Five FAQs about debt and insolvency
What is insolvency?
Usually linked to businesses, a company is said to be insolvent if the business doesn’t have enough money to continue trading in the normal way. You can make your company voluntary insolvent, or any of your creditors can also apply for an insolvency order from the courts.
What is bankruptcy?
If an individual can no longer pay their debts, they are said to be bankrupt. A person is made bankrupt through a court order. Anyone that finds they are facing bankruptcy should take legal advice from a specialist solicitor. A solicitor will be able to assess your particular circumstances and advise you on the alternatives that may be available. HMRC (HM Revenue & Customs) can also apply for a bankruptcy order for any unpaid tax your business owes.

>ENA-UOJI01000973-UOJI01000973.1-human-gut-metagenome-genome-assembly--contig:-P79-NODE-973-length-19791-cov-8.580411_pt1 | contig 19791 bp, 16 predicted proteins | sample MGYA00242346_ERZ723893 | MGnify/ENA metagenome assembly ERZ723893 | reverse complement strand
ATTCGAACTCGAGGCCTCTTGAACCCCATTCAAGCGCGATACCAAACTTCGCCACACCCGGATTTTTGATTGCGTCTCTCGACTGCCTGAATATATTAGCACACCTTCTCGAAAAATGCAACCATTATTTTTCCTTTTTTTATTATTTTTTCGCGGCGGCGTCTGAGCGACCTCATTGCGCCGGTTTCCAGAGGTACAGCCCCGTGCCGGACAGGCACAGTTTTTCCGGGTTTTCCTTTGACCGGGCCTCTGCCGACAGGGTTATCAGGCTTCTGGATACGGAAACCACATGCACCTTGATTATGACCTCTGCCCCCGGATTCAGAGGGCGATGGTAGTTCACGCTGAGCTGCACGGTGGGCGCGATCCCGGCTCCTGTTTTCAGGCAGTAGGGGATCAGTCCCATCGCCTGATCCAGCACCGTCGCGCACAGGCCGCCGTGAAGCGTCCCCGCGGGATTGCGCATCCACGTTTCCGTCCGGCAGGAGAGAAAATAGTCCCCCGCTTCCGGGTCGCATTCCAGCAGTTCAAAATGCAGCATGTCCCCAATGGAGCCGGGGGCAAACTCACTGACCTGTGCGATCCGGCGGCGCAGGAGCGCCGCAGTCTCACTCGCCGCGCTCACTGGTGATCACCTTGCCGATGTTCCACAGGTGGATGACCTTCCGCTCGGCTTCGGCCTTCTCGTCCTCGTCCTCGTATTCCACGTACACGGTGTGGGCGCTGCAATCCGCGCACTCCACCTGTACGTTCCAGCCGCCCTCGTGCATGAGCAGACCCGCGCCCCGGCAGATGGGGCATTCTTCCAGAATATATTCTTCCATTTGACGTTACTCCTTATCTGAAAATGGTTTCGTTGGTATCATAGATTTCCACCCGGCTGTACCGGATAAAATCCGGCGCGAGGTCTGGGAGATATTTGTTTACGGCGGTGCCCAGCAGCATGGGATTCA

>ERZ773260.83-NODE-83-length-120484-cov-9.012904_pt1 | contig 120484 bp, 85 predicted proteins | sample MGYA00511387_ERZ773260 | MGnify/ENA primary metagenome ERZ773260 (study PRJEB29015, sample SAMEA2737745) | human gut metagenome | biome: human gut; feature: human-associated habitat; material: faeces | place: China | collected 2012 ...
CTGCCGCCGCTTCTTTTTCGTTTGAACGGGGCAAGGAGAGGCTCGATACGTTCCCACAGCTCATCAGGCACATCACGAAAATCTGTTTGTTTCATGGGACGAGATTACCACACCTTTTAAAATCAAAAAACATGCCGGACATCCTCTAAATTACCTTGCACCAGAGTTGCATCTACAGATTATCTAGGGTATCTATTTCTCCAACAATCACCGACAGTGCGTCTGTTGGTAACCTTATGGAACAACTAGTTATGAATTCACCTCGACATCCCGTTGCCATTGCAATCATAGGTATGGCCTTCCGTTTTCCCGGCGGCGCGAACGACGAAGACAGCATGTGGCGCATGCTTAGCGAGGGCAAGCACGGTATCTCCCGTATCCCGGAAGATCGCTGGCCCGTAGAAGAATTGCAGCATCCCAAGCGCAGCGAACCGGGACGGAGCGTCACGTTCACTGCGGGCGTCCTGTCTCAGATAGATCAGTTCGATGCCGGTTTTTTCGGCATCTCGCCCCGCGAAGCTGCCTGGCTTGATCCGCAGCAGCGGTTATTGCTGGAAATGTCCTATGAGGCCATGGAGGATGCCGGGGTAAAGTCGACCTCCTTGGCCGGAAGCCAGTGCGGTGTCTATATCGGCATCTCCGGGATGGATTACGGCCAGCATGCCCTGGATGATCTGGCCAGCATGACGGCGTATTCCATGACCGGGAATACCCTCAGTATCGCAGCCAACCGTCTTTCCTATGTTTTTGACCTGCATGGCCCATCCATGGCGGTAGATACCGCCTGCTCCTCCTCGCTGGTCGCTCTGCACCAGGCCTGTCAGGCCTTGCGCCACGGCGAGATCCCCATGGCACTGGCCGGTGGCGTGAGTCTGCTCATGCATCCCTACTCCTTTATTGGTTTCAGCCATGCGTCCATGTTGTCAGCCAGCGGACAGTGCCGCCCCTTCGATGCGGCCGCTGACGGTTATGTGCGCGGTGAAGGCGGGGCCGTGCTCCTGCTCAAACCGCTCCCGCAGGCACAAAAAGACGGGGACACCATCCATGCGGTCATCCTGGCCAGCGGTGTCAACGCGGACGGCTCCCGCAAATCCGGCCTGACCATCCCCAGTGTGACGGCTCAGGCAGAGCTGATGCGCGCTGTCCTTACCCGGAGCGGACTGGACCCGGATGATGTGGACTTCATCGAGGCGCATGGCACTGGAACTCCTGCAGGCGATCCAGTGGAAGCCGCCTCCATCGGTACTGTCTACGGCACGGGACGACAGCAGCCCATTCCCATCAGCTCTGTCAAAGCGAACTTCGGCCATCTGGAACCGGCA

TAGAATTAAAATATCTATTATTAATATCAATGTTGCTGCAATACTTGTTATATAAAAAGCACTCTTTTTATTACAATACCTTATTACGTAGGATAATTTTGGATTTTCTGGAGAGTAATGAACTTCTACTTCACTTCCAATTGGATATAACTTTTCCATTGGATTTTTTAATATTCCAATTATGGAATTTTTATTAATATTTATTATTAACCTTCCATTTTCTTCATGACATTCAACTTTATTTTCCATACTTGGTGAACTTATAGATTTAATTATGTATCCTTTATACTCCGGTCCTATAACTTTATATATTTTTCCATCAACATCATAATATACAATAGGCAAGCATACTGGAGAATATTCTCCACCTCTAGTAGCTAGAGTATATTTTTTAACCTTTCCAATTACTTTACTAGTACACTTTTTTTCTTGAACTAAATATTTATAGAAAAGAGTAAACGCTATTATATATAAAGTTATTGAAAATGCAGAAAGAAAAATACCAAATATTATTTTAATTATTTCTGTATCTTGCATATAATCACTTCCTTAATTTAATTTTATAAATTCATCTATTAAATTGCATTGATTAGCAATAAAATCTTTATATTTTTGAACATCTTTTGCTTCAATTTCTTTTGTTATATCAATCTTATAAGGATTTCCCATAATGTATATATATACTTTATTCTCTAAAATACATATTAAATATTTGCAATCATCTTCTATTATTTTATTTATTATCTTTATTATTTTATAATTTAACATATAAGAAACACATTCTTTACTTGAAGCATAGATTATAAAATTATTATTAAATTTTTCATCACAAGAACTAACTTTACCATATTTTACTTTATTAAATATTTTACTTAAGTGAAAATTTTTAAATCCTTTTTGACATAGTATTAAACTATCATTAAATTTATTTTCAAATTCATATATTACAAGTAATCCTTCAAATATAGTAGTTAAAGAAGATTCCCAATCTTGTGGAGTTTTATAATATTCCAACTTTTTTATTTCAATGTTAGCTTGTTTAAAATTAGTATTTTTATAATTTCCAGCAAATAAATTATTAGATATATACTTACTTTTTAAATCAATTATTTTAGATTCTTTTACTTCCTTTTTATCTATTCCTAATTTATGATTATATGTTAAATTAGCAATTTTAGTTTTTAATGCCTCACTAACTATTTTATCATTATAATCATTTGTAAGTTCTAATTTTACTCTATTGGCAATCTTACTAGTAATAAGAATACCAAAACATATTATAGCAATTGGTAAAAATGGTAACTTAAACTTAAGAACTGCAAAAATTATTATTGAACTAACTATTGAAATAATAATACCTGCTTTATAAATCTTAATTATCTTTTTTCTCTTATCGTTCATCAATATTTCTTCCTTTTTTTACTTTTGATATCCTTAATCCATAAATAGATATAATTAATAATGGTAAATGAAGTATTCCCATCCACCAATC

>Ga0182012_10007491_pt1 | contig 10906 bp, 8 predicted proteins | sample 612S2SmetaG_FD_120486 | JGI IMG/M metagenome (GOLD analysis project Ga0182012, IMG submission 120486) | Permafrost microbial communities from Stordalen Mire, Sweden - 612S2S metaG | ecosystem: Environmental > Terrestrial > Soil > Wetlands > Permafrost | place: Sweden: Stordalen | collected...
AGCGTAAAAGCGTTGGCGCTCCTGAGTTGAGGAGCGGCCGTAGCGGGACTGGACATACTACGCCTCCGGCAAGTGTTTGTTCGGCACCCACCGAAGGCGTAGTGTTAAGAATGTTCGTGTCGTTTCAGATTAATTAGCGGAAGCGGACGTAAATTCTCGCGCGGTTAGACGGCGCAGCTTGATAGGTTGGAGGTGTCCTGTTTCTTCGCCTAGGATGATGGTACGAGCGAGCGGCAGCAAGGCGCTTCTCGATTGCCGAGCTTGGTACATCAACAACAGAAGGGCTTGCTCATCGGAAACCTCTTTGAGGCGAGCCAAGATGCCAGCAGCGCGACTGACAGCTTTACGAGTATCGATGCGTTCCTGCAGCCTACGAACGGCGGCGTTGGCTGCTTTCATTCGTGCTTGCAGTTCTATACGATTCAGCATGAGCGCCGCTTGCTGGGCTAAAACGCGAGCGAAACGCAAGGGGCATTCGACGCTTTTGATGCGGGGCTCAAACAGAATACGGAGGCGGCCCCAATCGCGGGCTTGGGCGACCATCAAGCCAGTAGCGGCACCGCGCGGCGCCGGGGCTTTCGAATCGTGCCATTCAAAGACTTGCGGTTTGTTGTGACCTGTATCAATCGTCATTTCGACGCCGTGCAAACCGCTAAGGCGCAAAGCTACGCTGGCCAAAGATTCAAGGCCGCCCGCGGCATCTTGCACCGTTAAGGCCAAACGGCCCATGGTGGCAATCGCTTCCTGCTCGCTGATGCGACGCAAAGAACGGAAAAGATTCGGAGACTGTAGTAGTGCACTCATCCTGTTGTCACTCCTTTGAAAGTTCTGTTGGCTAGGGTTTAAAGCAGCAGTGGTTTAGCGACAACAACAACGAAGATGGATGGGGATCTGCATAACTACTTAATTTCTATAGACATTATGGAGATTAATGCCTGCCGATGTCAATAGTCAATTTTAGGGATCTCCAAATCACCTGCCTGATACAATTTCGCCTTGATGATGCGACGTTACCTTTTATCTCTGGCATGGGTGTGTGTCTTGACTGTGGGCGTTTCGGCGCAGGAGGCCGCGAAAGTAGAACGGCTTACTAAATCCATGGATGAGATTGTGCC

What action can I take regarding my debts and possible bankruptcy?
The most important thing is to not ignore your debt problems. Your solicitor can help you come to an arrangement with your creditors. Often, coming to a mutually agreeable arrangement for repayment can ensure you do not have to become bankrupt.
Would I lose my business if it becomes insolvent?
In most cases it is preferable to keep your business operating if you think it would eventually be able to pay the debts it owes. Your company and commercial solicitor can negotiate with your creditors for more time to develop your business into a profitable concern. However, your company may be put into compulsory liquidation by the court which means it will be wound up and can no longer trade.
Should I always have legal representation if I or my business cannot repay our debts?
Yes, as you or your business could be issued with a bankruptcy order or a liquidation order by your creditors. In these situations it is vitally important to have to advice and support of a specialist insolvency solicitor. The solicitor can give you options, and in most cases negotiate with your creditors to find a suitable alternative.
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